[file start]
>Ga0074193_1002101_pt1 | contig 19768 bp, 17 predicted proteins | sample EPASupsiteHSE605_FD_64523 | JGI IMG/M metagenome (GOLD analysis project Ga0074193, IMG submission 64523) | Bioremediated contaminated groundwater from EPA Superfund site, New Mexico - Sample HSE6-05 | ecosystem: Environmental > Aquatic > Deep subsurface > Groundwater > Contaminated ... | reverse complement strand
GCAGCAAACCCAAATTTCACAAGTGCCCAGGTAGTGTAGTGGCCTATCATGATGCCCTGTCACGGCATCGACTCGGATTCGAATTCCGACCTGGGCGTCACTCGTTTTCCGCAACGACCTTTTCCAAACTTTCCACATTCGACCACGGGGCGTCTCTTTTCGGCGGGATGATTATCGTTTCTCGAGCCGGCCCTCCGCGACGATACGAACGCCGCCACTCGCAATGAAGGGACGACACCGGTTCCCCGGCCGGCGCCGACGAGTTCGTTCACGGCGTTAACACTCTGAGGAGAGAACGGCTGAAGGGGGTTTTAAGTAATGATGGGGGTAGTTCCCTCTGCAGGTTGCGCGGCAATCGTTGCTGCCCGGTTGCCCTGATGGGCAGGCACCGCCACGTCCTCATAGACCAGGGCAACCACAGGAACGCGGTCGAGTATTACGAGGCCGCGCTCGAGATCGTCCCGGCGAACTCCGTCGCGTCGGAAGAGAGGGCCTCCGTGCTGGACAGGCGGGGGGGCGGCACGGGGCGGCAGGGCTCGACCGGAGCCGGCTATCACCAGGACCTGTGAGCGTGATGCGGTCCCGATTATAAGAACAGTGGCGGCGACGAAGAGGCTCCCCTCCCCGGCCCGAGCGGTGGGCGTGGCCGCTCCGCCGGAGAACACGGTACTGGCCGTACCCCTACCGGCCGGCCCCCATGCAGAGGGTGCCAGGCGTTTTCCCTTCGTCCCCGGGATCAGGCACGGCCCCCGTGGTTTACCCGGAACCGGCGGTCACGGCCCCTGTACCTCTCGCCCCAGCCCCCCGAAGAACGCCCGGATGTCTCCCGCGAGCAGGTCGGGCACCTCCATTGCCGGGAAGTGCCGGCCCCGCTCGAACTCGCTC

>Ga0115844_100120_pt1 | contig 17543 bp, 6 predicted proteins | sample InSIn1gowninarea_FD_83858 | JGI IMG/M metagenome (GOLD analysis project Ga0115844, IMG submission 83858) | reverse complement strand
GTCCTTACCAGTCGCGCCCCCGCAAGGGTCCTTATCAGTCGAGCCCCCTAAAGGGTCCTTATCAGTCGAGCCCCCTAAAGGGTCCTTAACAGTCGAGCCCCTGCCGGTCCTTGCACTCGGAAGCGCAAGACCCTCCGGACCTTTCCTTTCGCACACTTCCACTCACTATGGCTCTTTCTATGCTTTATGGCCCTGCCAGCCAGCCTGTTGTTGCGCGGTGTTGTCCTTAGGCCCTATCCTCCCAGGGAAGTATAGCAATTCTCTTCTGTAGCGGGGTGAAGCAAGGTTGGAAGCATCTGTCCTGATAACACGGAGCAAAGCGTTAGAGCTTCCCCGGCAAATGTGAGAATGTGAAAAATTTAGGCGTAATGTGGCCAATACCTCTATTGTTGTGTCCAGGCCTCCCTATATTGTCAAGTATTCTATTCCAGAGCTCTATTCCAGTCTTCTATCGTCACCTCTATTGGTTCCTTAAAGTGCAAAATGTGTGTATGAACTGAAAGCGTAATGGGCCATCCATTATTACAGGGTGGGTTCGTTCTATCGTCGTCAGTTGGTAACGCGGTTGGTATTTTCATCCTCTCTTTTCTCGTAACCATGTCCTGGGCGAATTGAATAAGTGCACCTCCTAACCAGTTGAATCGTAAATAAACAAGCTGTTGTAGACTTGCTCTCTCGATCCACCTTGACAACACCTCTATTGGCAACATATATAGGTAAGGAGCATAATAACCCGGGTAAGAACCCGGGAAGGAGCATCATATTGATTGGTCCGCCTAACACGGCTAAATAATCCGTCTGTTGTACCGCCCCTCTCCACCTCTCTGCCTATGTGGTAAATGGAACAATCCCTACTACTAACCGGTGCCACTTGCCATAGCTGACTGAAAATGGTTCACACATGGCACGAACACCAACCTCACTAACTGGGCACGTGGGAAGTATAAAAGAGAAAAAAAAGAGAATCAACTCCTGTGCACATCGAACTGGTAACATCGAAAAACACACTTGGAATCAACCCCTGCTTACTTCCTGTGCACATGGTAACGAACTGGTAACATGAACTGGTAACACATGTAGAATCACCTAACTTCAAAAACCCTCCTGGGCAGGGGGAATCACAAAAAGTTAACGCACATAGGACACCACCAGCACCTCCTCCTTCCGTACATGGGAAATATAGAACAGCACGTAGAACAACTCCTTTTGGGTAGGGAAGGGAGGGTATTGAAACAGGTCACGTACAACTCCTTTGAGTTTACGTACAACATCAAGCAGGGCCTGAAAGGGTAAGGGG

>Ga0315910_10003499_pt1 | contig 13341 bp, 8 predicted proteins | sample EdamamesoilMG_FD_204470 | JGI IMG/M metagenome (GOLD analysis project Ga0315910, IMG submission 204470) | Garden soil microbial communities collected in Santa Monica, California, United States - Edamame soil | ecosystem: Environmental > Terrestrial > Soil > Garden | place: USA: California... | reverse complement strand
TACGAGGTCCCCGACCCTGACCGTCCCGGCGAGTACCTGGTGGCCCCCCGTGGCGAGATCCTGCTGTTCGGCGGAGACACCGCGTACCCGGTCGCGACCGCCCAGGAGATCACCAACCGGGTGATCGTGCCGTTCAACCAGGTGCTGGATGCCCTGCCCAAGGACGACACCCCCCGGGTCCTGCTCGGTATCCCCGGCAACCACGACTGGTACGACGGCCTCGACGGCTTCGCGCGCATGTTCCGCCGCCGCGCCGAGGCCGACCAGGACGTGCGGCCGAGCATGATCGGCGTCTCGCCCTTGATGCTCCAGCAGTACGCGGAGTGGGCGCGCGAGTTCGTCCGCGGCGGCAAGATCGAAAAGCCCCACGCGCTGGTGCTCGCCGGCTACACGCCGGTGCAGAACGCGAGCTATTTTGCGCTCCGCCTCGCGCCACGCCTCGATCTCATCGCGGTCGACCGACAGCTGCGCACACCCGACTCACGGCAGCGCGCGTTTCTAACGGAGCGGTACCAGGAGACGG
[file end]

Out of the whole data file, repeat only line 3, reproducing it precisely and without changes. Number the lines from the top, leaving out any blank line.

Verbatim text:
>Ga0115844_100120_pt1 | contig 17543 bp, 6 predicted proteins | sample InSIn1gowninarea_FD_83858 | JGI IMG/M metagenome (GOLD analysis project Ga0115844, IMG submission 83858) | reverse complement strand